A report released today has shown that Africa’s largest tea producer and exporter Kenya will suffer the most from the upcoming wave of rising temperatures, erratic rainfall and insect infestation due to climate change.
After water, tea is the most consumed beverage on the planet, and a disruption in supply from the east African country is expected to have a global effect.
The report by Christian Aid highlights that Kenya’s main black tea crop is under attack It also shows the challenges other countries will face as the world warms.
According to the research, the quadruple threat of rising temperatures, irregular rainfall, droughts, and new insect infestations would kill 26.2 percent of the country’s optimal tea growing areas by 2050, citing a peer-reviewed analysis.
In the same time span, climate change is projected to decrease the areas with medium-quality growing conditions by nearly 40%.
A tea farmer from Kenya’s western highlands Richard Koskei said, “For generations, we have carefully cultivated our tea farms and we are proud that the tea that we grow here is the best in the world. But climate change poses a real threat to us. We cannot predict seasons anymore, temperatures are rising, and rainfall is more erratic.”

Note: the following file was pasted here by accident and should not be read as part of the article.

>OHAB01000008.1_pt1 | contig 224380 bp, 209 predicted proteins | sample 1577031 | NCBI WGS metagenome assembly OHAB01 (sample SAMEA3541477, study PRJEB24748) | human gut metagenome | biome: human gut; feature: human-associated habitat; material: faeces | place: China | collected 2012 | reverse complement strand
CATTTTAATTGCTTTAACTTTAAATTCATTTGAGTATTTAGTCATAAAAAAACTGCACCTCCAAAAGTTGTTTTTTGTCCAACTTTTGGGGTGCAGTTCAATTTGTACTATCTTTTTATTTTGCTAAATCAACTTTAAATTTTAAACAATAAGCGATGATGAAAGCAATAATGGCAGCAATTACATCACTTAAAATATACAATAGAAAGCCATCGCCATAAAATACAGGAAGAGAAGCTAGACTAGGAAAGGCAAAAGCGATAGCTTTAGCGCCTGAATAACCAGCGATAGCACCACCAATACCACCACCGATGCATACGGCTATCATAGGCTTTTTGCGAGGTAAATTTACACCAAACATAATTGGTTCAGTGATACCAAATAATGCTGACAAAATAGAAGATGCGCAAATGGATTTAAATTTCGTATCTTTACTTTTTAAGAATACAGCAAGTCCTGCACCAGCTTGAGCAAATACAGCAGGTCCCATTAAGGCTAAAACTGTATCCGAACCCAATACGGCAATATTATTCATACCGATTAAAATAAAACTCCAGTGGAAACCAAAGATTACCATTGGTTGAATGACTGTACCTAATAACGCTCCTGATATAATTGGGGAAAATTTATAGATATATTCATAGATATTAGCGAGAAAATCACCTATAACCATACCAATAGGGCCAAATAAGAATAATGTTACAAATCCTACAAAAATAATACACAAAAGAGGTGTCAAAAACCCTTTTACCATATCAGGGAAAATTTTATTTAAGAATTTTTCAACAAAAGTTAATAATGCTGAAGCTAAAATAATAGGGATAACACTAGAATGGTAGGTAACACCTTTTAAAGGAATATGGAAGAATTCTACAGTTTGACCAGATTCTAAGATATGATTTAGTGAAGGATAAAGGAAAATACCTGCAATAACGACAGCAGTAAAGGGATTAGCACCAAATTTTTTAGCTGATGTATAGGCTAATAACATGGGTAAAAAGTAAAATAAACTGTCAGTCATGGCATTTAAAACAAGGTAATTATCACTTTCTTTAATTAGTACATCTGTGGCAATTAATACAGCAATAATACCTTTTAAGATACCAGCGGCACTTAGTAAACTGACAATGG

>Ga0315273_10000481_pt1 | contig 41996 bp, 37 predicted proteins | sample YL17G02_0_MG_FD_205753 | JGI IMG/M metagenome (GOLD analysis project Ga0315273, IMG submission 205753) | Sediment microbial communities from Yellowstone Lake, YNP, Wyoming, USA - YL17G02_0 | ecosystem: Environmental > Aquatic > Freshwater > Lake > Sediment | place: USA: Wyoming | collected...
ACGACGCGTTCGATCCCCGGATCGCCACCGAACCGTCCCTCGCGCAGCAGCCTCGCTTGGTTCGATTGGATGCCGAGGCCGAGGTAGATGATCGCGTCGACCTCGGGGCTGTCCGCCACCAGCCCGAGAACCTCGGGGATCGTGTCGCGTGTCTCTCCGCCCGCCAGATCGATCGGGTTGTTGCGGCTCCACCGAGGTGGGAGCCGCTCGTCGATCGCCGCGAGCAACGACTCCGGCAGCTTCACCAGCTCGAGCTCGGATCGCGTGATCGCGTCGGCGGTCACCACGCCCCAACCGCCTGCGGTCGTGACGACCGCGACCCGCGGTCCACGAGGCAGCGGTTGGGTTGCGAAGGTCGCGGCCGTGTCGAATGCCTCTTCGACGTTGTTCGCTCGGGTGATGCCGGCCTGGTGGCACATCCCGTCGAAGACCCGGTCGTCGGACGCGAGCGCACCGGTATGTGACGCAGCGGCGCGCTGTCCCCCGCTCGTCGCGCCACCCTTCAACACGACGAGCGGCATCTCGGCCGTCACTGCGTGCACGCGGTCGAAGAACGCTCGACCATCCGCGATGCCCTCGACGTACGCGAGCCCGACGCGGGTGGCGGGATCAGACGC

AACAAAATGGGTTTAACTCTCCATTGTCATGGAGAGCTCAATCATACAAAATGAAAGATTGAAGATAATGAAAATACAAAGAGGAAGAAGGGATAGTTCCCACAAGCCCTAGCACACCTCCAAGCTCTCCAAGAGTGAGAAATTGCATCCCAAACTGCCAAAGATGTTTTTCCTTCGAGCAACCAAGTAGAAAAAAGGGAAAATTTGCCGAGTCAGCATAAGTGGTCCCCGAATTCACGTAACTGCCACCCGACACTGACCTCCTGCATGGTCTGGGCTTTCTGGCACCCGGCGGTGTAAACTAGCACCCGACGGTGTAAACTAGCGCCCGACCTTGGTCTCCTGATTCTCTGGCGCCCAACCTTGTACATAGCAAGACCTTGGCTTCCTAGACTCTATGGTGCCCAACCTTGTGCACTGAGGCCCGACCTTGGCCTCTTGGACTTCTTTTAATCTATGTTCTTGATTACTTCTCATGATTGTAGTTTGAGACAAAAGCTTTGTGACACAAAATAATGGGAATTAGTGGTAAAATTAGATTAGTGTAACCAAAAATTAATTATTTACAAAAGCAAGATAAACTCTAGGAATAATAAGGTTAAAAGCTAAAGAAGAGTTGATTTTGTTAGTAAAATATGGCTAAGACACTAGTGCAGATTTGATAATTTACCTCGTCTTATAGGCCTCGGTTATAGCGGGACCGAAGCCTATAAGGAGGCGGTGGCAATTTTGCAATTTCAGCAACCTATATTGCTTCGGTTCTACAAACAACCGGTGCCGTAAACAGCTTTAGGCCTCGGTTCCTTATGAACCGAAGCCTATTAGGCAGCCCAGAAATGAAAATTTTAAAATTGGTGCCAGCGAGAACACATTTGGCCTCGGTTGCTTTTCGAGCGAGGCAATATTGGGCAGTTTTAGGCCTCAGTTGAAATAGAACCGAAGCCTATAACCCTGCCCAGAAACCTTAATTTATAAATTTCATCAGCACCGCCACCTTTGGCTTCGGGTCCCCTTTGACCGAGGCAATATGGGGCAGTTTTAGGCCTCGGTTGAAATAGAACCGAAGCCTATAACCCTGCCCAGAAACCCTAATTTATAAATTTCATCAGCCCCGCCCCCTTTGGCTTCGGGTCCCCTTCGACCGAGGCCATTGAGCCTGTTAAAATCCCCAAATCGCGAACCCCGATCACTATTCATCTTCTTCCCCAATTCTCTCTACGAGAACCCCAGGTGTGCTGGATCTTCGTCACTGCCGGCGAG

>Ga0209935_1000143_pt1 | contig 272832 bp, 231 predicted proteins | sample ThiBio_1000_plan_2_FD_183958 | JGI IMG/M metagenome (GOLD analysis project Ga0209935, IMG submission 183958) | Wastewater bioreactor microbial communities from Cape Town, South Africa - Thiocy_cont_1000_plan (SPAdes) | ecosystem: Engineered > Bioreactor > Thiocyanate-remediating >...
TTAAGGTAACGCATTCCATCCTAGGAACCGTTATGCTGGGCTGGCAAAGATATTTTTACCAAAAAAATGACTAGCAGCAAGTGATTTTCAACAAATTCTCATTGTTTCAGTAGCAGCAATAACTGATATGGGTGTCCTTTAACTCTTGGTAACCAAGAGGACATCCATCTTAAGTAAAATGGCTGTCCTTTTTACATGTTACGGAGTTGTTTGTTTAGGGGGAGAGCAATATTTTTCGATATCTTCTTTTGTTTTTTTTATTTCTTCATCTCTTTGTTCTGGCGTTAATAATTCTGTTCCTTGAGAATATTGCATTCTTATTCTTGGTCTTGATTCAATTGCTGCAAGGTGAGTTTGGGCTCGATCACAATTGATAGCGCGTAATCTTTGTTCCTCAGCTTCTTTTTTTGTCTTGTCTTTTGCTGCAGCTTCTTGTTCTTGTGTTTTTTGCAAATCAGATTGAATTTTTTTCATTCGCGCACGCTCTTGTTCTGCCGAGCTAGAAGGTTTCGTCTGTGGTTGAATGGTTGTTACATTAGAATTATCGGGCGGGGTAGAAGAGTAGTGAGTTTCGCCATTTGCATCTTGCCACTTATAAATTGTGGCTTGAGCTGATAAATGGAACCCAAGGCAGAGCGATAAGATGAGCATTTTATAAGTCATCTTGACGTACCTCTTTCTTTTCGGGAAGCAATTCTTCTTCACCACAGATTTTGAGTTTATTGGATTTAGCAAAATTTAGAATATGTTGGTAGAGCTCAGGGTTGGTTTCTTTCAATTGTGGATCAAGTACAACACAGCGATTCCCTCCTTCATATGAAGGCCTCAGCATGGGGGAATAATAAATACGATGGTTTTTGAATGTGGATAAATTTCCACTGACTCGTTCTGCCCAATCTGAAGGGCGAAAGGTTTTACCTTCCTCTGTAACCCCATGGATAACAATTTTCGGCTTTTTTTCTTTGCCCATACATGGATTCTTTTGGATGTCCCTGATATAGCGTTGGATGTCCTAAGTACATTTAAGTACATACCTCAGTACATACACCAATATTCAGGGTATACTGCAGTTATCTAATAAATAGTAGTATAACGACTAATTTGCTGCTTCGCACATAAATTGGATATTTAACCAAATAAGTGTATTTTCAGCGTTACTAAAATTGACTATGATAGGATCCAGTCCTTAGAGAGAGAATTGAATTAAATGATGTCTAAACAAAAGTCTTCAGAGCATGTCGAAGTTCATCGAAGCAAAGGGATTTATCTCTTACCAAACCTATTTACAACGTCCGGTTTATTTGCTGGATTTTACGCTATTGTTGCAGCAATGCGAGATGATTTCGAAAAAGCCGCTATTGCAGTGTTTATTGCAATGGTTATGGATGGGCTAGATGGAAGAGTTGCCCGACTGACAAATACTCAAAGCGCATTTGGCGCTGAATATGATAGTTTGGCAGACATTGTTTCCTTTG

Karimi Kinoti, head of Christian Aid’s Africa division use this projection as an example of how people in countries that are least responsible for the climate crisis are bearing the brunt of the burden.
“Africans make up 17 percent of the world’s population but we generate just four percent of the greenhouse gas emissions that have caused the climate crisis,” she said.
“And yet it is we who are suffering the brunt of the impacts of climate change. The world will be watching’ She said.
In the next two decades, the livelihoods of more than three million people employed in Kenya’s tea industry will be jeopardised, the report warns.
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